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On the importance of a complete break

By Gail Shaw,

The summer vacation period is drawing to a close, and I hope many of you took the opportunity for a well-earned break. I learned the hard way about the importance of regular, and complete, breaks from work. It doesn't matter if it's several weeks at the coast, or just a few days lounging around at home; the important part is not thinking about work. At all.

Unfortunately, that's also the hardest part for many of us, whether it’s because we don’t trust our colleagues, we don’t like being disconnected, or because the boss expects us to be on call and logging in, even while away. A vacation where one is working every day is not a vacation. It may have cost you some leave days and you may be out of the office, but it’s not a break.

If you’re the type who habitually checks work email, and thinks about work, while on holiday, here’s your challenge for next time: don’t. Before you leave, make sure that there are no pending deadlines of which you were unaware, that the relevant people know you’re away and can handle anything that may come up, and then make a conscious decision to trust your colleagues to do their job while you are away, and not to check in with the office at all.

If you’ve got the type of boss who demands that you be working, or on call, even when you’re on holiday, then it's worth arranging a time for a serious chat about the issue. Not an emotional rant, a professional discussion. A starting point may be that you’re concerned about the effects on the company should you be in an accident, or ill and are unable to work for a long period. In my opinion, a good manager should never allow a company, or some critical part of its operations, to become dependent on one person only.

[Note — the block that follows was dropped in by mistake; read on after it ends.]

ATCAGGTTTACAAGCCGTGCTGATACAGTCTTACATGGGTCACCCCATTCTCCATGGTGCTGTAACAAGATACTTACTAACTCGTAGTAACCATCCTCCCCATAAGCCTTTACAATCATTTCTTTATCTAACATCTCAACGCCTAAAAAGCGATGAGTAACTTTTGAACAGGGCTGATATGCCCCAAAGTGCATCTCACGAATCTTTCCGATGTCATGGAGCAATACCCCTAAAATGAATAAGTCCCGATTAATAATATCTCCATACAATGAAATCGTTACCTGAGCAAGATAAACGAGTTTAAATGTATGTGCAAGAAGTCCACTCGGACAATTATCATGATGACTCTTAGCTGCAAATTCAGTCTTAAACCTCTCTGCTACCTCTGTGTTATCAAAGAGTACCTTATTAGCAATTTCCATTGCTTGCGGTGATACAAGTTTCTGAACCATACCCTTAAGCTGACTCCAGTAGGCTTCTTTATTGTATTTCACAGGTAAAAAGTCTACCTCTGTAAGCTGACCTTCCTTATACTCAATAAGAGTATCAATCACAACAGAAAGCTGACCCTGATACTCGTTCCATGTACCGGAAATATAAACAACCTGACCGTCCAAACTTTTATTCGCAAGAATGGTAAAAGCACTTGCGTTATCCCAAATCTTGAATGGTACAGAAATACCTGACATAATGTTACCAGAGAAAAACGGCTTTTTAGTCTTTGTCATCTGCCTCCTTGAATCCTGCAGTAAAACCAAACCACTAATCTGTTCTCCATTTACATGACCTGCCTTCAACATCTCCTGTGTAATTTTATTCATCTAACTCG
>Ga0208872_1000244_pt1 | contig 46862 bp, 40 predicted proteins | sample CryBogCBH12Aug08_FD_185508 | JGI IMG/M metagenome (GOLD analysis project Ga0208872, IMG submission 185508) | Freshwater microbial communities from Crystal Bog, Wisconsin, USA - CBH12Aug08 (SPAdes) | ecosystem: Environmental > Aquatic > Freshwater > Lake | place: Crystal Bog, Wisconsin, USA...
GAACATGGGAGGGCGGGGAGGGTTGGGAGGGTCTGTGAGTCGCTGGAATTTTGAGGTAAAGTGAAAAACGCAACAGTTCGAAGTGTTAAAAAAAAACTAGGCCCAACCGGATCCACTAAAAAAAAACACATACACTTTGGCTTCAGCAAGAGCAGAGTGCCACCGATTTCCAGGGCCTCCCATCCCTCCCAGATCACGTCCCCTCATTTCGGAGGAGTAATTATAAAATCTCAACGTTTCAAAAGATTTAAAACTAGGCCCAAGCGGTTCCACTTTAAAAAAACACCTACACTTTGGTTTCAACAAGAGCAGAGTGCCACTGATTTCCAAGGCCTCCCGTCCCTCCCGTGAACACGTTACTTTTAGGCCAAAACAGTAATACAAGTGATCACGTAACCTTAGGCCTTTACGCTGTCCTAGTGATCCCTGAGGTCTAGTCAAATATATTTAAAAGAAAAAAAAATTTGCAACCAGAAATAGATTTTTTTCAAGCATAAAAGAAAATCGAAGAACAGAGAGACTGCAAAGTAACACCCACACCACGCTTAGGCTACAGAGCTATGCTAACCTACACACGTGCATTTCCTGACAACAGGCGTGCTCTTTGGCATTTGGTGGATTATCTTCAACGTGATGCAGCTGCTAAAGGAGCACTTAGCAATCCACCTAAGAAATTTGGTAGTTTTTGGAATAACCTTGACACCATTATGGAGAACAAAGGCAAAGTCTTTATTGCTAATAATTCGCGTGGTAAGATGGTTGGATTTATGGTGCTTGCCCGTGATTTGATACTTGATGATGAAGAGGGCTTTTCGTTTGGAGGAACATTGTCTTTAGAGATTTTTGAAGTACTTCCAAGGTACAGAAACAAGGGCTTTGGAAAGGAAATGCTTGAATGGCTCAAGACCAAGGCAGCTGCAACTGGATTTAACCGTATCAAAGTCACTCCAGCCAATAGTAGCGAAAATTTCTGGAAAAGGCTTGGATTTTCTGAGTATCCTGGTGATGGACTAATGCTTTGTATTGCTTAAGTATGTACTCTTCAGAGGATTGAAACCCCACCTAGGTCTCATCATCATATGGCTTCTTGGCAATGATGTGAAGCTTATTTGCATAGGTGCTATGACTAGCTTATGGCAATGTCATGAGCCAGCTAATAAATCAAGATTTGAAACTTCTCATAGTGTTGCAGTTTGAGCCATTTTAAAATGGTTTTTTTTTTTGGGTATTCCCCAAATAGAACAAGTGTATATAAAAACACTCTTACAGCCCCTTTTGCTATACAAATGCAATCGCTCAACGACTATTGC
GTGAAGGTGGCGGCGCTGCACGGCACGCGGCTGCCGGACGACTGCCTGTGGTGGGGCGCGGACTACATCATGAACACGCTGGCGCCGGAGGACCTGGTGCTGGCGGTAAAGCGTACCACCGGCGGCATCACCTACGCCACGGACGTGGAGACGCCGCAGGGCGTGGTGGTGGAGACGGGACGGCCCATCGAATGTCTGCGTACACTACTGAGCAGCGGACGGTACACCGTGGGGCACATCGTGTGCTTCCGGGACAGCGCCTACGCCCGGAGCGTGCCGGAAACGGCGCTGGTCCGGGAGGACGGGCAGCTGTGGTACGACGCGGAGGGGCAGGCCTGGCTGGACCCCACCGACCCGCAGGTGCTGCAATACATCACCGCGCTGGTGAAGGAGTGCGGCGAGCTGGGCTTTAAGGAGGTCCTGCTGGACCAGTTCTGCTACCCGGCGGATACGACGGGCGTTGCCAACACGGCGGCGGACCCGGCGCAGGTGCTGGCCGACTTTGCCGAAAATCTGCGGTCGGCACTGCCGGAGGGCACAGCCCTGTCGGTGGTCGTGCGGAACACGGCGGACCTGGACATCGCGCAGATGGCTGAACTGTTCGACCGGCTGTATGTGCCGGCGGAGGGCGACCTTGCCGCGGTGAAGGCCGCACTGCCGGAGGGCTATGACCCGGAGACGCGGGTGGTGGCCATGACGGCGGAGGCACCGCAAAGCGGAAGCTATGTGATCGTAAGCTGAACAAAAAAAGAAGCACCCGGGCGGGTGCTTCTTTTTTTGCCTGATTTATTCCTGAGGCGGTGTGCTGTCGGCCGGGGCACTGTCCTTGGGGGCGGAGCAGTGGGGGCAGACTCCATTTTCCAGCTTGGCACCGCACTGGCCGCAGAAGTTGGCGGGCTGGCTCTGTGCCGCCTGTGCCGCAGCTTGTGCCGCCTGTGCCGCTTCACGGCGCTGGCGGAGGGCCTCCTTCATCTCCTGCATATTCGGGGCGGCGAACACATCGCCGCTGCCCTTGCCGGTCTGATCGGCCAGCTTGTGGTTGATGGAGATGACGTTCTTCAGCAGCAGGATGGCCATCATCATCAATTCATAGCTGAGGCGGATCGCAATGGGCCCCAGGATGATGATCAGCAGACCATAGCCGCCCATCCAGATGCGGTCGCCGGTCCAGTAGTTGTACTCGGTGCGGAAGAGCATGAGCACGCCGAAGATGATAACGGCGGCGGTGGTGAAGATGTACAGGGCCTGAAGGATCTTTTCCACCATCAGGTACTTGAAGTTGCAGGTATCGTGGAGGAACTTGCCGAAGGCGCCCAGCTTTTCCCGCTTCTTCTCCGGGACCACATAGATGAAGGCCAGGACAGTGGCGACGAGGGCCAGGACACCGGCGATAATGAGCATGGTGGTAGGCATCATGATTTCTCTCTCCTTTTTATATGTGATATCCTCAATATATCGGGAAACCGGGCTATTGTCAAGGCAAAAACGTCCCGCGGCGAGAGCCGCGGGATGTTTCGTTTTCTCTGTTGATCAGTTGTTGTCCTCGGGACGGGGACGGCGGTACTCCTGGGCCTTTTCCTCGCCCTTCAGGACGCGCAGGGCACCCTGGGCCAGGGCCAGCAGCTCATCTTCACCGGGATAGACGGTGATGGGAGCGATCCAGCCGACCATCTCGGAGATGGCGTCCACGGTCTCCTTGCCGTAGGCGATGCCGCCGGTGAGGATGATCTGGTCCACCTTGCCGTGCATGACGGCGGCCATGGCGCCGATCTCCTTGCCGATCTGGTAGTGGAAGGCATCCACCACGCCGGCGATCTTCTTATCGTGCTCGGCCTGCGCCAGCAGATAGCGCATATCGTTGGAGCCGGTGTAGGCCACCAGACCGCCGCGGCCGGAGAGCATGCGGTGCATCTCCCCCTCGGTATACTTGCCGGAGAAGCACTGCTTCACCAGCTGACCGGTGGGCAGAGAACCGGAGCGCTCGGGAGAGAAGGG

A big hurdle to overcome is your boss's fears, and perhaps your own fears too, of what might happen while you're away. The way to assuage these fears is, first, to make sure the processes for which you are responsible are well-documented and that everything is running smoothly, and then suggest to your boss that you take just a couple days off, as a trial run. He doesn’t call, you don’t check in. In all likelihood, there won't be a crisis five minutes after you walk out of the door, the company will survive perfectly well without you, for a few days, and it will be positive step for all concerned.

And if your boss really won’t see reason, maybe it’s time to consider greener pastures.

Gail Shaw (Guest Editor)

 
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